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Kazakhstan's Favorite Cycling Son
 
By Staff
Date: 11/15/2012
Kazakhstan's Favorite Cycling Son
 
By Daily Peloton Staff Writer Sam Jackson


Alexandre Vinokourov.

His face looks like it is made from leather, and Borat aside, he is arguably the most famous Kazakh export of all time. He’s a rider with a penchant for light blue Lycra. A thrilling rider and a complete rider. A hard-as-nails eats-bad-weather-for-breakfast type rider. A gnarled yet swashbuckling rider. A controversial rider. A former fan favourite. A sporting fraud? A drugs cheat?

Vino.

Alexandre Vinokourov was a rider I admired from an early age. I supported him as a T-Mobile rider in the 2003 Tour de France, the first Tour de France I recall watching. I was nine and I liked him. There was something about him. Liggett and Sherwen liked him. They told me so. I thought yes, yes I like him too. Everything from the attacking style to that endearing grimace when the gradient increased en route to his plucky podium place behind Ullrich and Armstrong, he was a rider you just wanted to support. I knew almost nothing about cycling at the age of 9, so you can call it childish intuition or whatever, but Vino was the man.

A finisseur, a baroudeur, a rouleur, a puncheur, even a grimpeur on his day. Vino had it all. This has proved a double edged sword in retrospect. It earned him fans. Many, many fans. Yet in hindsight,was it all a lie? This is what makes his fall from grace all the more galling. Did he buy his wins? Was he doped when he appeared a plucky try-hard? His fans have deserted him. Those who once loved him have new heroes. All I retain is a slight childhood attachment to my first favourite cyclist. He’shard to trust.

Until 2007 Vino was a hero. That is when the wheels fell off. A positive test after the Stage 16 long time trial at Albi in Le Tour, and Vino’s credibility was down the toilet. Olympic medals, a Tour de France podium, a Dauphine, a Paris-Nice, an Amstel Gold Race and a Liege-Bastogne-Liege. The palmares of a legend. But Vino was a cheat. A homologous blood transfusion, and as a rider from the stable of the now disgraced, but even then highly controversial sports doctor Michele Ferrari, Vino’s career was in tatters. He promptly retired. In August 2009, his doping suspension served, Vino launched his comeback, returning to the ranks of the peloton at the Tour de l’Ain. He won the time trial.

The issue with Vino’s comeback for many fans of cycling was that whilst they welcomed the return of his attacking and unpredictable style to pro cycling, his refusal to repent spoke volumes and left a bitter taste in the mouth, whilst his ability had barely diminished. There is no better example of this than Stage 13 of Vino’s 2010 comeback Tour de France. Attacking in the final kilometres, Vino rode away from the HTC led peloton, whose massed ranks had a bunch sprint in mind. By the finish line the Kazakh had pulled out a 13-second lead in a terrific display of attacking riding. At once many fans were delighted to see the return of the Vino of old, pulling off seemingly impossible feats by attacking hard, attacking fast and not giving up. Pure cycling theatre, right? The theatricals took a shady turn in Vino’s post-race interview. Asked about his doping suspension, there was no apology or recognition on the war on drugs in pro cycling, merely a shrug was offered and a remark along the lines that he had served his time and had now returned.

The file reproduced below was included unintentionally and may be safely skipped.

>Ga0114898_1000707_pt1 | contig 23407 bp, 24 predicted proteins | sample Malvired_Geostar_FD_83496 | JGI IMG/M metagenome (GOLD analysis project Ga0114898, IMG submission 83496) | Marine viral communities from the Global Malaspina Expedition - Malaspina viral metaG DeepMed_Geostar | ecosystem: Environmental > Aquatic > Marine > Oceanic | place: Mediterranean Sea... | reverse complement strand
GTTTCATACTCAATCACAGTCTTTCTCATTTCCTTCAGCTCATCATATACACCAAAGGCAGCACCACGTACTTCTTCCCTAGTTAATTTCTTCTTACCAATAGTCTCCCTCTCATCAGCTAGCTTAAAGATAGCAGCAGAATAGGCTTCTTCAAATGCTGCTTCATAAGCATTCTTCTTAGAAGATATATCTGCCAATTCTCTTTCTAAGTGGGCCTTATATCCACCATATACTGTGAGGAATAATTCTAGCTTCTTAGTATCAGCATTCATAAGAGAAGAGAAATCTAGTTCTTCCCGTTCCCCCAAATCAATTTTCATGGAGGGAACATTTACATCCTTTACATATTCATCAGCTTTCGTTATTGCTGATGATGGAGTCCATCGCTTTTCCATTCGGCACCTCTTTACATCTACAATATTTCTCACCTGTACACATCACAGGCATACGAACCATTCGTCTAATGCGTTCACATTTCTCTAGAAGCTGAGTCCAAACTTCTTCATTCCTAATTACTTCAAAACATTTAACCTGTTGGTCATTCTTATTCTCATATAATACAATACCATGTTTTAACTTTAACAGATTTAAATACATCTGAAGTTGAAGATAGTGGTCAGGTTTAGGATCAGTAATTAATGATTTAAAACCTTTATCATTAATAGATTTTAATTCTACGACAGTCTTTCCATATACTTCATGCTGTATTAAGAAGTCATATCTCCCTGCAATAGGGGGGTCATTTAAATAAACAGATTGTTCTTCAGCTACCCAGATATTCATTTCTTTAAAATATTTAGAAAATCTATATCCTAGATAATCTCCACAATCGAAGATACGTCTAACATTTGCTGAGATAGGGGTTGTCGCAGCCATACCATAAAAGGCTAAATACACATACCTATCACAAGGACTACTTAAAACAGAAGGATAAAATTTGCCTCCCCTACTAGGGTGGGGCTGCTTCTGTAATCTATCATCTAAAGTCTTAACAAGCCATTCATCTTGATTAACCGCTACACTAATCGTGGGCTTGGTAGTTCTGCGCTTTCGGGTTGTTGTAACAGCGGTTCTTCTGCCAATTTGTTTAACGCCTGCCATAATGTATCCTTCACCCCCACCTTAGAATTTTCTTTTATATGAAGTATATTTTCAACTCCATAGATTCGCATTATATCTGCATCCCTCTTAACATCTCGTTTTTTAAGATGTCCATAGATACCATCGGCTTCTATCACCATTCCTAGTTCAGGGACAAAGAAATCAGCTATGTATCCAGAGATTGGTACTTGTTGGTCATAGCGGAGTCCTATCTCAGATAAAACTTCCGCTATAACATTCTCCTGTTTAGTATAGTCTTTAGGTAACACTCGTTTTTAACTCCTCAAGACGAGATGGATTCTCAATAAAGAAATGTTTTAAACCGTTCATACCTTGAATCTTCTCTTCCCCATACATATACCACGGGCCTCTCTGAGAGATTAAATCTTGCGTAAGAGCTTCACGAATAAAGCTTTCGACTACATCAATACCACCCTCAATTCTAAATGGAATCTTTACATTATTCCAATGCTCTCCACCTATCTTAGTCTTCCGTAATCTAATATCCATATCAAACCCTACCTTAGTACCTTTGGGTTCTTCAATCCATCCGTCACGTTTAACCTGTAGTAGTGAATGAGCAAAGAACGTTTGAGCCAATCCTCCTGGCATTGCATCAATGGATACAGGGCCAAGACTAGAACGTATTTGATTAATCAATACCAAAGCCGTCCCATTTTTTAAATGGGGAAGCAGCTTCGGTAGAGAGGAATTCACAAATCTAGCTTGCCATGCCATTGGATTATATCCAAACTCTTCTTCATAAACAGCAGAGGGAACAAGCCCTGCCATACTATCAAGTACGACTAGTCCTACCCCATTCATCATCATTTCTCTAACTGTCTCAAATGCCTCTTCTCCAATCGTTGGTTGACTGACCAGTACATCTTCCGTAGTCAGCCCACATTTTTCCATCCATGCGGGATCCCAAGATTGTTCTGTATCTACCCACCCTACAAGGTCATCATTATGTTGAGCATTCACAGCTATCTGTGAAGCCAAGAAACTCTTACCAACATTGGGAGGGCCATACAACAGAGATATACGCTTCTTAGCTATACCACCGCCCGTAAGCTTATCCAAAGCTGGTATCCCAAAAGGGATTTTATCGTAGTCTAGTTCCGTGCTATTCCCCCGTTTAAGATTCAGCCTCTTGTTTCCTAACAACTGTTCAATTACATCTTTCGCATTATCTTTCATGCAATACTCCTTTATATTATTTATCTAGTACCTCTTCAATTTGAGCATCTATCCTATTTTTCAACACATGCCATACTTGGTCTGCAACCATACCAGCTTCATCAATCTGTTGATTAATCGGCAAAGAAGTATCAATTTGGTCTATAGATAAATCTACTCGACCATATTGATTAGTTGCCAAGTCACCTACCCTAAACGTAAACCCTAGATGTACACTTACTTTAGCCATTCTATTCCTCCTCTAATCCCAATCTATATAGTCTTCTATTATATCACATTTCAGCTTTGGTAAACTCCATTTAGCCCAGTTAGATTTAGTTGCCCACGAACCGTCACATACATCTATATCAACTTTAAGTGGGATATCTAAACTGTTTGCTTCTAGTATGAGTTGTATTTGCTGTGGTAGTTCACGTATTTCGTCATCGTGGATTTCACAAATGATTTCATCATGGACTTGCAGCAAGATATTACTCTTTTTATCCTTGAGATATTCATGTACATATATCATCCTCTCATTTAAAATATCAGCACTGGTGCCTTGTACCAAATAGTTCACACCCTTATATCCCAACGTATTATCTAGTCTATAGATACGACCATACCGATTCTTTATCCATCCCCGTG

This in itself is not particularly incriminating or necessarily worthy of note. Yes, it’s judgmental to read into a shrug and a remark that many other pros have offered upon their return from doping suspensions. However, if Vino was doped up in 2007 why had his riding style not changed? Drugs and doping turns donkeys into thoroughbreds, right? Why was Vino still the same attacking thoroughbred capable of the same feats? What’s more, beyond this stage win, Vino had added Liege-Bastogne-Liege to his palmares for the second time in Spring 2010 with another gutsy, attacking display which had distanced the entire field, including his final breakaway companion Aleksandr Kolobnev in the final kilometres.

Recently this particular victory has opened up a whole can of worms for Vino. Aside from the murmurings amongst fans that Vino was just as good as he had been in the days he had doped,it was alleged by a Swiss magazine in December 2011 that Vino had paid Kolobnev off. Paid him €150,000 to not contest the final sprint. Paid him to win one of cycling’s grand monuments. Before I get on my high horse it must of course be remembered that cycling has a tradition of riders bartering and bargaining for one another’s services and help outside the confines of one’s own cycling team. But in a Monument? In 2010? In cycling’s new über-professional cutting-edge-of-technology, sports drinks and marginal gain age? The Belgian authorities seemed to agree with my viewpoint in that Vino made a false representation as to having won the race rightfully as the best cyclist on the day, when in actual fact the supporters were duped. He didn’t really deserve his victory. Vino now faces fraud charges. This is without mentioning the rumours on Twitter that Rigoberto Uran must have been paid off in the Olympic Road Race so poor was his race craft in the finishing sprint. This highlights just how far Vino’s star has fallen, from a rider almost everybody loved to a joke of the sport.

The legions of fans have been scattered.


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